It’s never become clearer that we need love to heal us. Divisions abound and fear saturates too many of our relationships. What does the church have to do with this?
Well . . . if healing is going to come, it is going to come through the People of God—in the way of Jesus. We need this tangible love. This is why Jesus was sent into the world, and why we are sent into the world on His behalf. I hope this short study ‘Healing Our Polarized Church’ helps you walk on the pathway where enemy-love begins to transform you and others. I hope it sparks a movement in your soul, in your small group, and in your church. Let the healing begin!
Step 1: Facing Our Fears
What blocks most from addressing the fear in their lives? Probably that we don’t think of ourselves as afraid. The word fear seems too blunt to us, unless we’re talking about fear of snakes, spiders, or heights. When fear is not attached to concrete external objects, it’s hard to identify. Fear wants to dress itself up, posing itself as “concern,” so it has the power to place wedges between us and others. We see this in the first disciples of Jesus. “Teacher,” said John, “we saw someone driving out demons in your name, and we told him to stop because he was not one of us” (Luke 9:49). They are triggered by someone who is not like them, not one of them, not part of their tribe. They are threatened and it turns a rogue demon-caster-outer into someone they fear. In the face of something foreign, their minds, their bodies, and their theology expelled rather than explored. They saw danger where there was none. Thank God Jesus was there to correct their guttural response. “Do not stop him,” Jesus said.
Step 2: Following the Way
In 1 John 4:18 we encounter this potent passage: “There is no fear in love, but perfect love casts out fear; for fear has to do with punishment, and whoever fears has not reached perfection in love.” The apostle John is laying out the war—Love and Fear are opposed to each other. They cannot coexist. Only love has the power to win the war against fear.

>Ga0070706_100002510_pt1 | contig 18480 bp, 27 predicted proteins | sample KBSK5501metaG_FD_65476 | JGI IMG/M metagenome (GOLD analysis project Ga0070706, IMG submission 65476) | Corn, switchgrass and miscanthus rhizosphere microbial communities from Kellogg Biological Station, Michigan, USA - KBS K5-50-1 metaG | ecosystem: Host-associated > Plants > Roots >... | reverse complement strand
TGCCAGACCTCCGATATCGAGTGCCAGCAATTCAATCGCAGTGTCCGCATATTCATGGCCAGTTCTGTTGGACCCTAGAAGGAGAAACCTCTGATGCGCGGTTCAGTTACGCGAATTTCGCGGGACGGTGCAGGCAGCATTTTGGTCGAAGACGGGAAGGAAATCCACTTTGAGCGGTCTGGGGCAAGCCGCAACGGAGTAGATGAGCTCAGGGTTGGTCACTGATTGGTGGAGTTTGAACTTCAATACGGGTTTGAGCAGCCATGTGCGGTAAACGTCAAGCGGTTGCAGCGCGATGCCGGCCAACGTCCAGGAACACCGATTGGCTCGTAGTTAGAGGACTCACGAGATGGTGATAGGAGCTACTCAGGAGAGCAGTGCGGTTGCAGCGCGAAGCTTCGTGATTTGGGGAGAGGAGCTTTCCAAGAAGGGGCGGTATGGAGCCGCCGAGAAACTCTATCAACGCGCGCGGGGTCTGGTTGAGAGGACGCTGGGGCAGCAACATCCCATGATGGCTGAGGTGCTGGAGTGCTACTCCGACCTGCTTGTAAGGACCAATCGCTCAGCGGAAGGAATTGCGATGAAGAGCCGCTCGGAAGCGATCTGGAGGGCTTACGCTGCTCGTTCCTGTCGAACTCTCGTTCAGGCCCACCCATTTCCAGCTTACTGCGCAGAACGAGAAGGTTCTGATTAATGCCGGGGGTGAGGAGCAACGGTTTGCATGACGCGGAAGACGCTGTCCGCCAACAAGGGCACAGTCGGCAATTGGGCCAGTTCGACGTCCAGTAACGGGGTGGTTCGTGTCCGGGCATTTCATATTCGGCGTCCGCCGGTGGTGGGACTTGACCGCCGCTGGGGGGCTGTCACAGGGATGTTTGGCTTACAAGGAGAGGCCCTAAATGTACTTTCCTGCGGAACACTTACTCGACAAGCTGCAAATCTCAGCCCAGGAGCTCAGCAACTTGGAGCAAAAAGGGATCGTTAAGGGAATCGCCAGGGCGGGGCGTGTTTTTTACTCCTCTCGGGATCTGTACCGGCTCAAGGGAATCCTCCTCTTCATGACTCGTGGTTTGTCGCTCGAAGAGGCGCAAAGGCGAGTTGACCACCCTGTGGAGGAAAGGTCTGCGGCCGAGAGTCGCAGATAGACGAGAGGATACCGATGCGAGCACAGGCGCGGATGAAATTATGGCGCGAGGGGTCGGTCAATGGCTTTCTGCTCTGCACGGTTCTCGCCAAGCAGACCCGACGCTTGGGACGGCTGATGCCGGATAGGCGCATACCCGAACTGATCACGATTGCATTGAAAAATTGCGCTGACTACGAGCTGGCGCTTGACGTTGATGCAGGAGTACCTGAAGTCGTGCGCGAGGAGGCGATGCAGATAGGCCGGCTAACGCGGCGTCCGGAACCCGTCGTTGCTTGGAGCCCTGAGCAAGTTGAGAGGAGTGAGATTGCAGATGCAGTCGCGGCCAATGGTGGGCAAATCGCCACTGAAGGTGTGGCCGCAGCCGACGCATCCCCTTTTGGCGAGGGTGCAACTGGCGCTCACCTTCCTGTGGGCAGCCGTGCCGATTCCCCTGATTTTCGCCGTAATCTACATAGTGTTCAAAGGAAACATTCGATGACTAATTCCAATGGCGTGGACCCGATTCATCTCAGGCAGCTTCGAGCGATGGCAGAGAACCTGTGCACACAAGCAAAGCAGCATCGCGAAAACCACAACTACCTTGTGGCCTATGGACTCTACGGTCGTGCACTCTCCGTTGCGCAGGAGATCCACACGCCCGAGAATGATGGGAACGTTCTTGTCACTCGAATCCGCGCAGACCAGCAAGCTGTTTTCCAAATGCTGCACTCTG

This probably sounds too flimsy as a real plan of action. Maybe your response to “love” being the solution is, “Oh, that’s all? Just love?” Love seems soft. When we look at what the New Testament has to say about love, it’s shocking how powerfully it is portrayed. At the end of the day, you’ve got “faith, hope, and love . . . but the most important thing is love” (1 Cor. 13:13). The apostle Paul is explicit: we have nothing, absolutely zilch if we do not have love. But what does this mean to us?
The very essence, the very being of God is love itself. God IS Love. Love is not merely one of God’s many moods. We find our definitions and contours of love by looking, no, staring at Jesus. If we do not, we will miss God, and tragically miss love. We need an awakening to the way of love, in Jesus. Our transformation as Jesus-followers has everything to do with tuning the dials of our eyes and ears to the way of love versus the way of fear.
God’s love is indiscriminate, loving the whole. This is perfect love. Love that is not selective, not choosy, not zeroed in on people we think we have something in common with. We pick and choose who will receive our kindness, our compassion, our warmth, our presence. We are to be known by love.
Step 3: Going Beyond the Poles
Polarization creates two sharply contrasting groups or sets of opinions. It is an external force that tells us we only have two options—“our side” or “their side.” We readily sort people into “Us” and “Them” based on the most arbitrary criteria. Of course, it’s not only Christians that do this. We see ourselves as members of all sorts of tribes—our families, political parties, race, gender, social organizations. Tribalism is pervasive, and it controls a lot of our behavior.
Polarization takes people that have something in common, emphasizes their differences, hardens their differences into disgust, and slowly turns disgust into blatant hatred for each other. Polarization starts early. As young ones, we see things simply. The world is divided into black and white, either/or. In our early development, we cannot comprehend tension, and it is something we try to eliminate. We like to live in a binary world where everyone is fundamentally “good” or “bad.” This polarized approach to relating with others can continue through adulthood, causing us to relate primarily in us vs. them categories.
Step 4: Moving Towards Affection